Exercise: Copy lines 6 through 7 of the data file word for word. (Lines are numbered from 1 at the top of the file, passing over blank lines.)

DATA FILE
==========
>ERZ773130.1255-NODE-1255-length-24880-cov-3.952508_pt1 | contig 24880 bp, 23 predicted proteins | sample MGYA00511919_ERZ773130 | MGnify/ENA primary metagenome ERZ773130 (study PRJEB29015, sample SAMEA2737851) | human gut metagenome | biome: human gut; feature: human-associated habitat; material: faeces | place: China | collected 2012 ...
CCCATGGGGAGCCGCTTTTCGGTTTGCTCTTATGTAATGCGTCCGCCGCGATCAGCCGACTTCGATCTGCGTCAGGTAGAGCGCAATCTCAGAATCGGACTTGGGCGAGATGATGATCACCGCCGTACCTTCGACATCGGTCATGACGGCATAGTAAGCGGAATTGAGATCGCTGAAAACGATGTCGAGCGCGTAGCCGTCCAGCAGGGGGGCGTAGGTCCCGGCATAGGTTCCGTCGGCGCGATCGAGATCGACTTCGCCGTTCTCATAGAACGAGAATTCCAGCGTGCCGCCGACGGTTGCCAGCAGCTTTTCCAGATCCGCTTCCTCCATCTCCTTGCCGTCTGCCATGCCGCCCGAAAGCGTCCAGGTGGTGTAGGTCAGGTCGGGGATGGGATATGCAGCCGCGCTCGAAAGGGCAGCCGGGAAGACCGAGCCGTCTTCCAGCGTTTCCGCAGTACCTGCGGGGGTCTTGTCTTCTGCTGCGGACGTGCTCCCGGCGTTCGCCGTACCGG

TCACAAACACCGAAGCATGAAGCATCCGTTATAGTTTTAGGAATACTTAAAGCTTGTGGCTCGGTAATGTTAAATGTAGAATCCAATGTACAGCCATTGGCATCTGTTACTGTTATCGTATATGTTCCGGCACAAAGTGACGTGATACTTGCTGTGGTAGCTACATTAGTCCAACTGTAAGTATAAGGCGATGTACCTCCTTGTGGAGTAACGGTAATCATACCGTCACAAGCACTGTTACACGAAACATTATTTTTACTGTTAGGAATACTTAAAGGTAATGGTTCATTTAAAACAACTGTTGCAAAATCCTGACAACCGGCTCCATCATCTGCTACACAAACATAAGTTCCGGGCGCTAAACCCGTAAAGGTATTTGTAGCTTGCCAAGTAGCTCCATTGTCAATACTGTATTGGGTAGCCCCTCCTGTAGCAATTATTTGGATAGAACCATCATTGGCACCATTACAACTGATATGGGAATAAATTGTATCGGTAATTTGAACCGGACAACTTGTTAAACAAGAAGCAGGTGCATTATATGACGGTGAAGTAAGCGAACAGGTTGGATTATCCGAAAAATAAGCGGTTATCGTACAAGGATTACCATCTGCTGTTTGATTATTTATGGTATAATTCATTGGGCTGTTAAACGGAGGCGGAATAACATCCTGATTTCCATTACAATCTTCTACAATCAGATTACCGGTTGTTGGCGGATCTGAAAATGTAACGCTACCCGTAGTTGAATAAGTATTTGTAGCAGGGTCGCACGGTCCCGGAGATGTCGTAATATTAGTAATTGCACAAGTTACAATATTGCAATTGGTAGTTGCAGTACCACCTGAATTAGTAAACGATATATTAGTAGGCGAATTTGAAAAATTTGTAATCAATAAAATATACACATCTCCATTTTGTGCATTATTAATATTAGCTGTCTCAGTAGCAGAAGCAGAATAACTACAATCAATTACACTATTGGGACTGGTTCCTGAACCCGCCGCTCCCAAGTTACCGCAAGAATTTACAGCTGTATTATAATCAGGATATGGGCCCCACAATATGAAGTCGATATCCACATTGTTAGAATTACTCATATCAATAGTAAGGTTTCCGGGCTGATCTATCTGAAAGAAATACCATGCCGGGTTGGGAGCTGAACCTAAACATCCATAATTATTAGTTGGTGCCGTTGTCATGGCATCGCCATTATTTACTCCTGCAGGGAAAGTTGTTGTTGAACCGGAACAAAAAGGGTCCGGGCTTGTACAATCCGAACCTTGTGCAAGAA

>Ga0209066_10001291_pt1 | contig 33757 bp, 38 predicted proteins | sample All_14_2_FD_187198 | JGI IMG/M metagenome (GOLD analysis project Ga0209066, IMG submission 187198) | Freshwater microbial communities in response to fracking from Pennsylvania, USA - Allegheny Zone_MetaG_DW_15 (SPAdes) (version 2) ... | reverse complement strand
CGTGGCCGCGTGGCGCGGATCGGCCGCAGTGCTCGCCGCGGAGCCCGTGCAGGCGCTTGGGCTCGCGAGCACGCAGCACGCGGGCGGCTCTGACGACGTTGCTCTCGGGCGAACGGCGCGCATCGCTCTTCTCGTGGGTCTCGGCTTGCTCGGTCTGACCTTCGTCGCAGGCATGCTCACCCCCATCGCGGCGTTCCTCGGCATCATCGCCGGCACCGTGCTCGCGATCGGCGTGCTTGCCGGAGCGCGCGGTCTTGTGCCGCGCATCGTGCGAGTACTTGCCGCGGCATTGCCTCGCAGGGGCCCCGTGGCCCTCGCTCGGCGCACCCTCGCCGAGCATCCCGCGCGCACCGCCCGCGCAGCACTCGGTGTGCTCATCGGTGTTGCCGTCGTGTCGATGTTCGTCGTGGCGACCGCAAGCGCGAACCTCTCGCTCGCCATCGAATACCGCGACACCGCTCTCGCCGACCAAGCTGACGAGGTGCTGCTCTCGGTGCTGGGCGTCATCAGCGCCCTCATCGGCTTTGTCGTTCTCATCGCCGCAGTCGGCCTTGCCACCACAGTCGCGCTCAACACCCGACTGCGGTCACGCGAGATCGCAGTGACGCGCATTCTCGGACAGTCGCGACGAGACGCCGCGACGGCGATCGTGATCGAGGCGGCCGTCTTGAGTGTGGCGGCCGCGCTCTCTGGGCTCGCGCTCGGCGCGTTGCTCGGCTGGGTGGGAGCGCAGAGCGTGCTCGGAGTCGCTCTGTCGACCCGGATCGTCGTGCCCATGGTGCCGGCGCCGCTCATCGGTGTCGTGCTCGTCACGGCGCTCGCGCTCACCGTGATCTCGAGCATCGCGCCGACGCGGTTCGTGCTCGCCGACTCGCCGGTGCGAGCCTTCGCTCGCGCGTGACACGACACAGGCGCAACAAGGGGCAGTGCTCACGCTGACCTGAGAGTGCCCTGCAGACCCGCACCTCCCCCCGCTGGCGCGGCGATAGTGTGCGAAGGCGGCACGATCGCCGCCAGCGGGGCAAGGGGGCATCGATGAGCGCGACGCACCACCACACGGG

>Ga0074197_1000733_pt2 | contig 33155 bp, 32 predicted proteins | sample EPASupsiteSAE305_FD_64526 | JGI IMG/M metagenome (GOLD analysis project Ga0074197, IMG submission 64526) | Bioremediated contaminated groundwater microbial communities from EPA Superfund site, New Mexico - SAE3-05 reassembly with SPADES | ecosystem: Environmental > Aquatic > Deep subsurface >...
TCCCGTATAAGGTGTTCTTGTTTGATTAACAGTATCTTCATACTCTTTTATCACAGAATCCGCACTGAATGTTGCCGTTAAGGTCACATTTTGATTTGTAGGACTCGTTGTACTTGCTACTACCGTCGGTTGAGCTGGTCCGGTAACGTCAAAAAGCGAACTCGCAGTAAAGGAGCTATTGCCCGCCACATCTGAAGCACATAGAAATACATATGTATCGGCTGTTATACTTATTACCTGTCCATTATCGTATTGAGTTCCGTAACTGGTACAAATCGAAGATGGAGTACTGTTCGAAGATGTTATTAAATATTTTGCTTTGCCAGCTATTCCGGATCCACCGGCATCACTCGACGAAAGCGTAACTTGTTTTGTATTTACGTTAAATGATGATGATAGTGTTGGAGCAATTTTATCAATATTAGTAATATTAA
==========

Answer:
>Ga0074197_1000733_pt2 | contig 33155 bp, 32 predicted proteins | sample EPASupsiteSAE305_FD_64526 | JGI IMG/M metagenome (GOLD analysis project Ga0074197, IMG submission 64526) | Bioremediated contaminated groundwater microbial communities from EPA Superfund site, New Mexico - SAE3-05 reassembly with SPADES | ecosystem: Environmental > Aquatic > Deep subsurface >...
TCCCGTATAAGGTGTTCTTGTTTGATTAACAGTATCTTCATACTCTTTTATCACAGAATCCGCACTGAATGTTGCCGTTAAGGTCACATTTTGATTTGTAGGACTCGTTGTACTTGCTACTACCGTCGGTTGAGCTGGTCCGGTAACGTCAAAAAGCGAACTCGCAGTAAAGGAGCTATTGCCCGCCACATCTGAAGCACATAGAAATACATATGTATCGGCTGTTATACTTATTACCTGTCCATTATCGTATTGAGTTCCGTAACTGGTACAAATCGAAGATGGAGTACTGTTCGAAGATGTTATTAAATATTTTGCTTTGCCAGCTATTCCGGATCCACCGGCATCACTCGACGAAAGCGTAACTTGTTTTGTATTTACGTTAAATGATGATGATAGTGTTGGAGCAATTTTATCAATATTAGTAATATTAA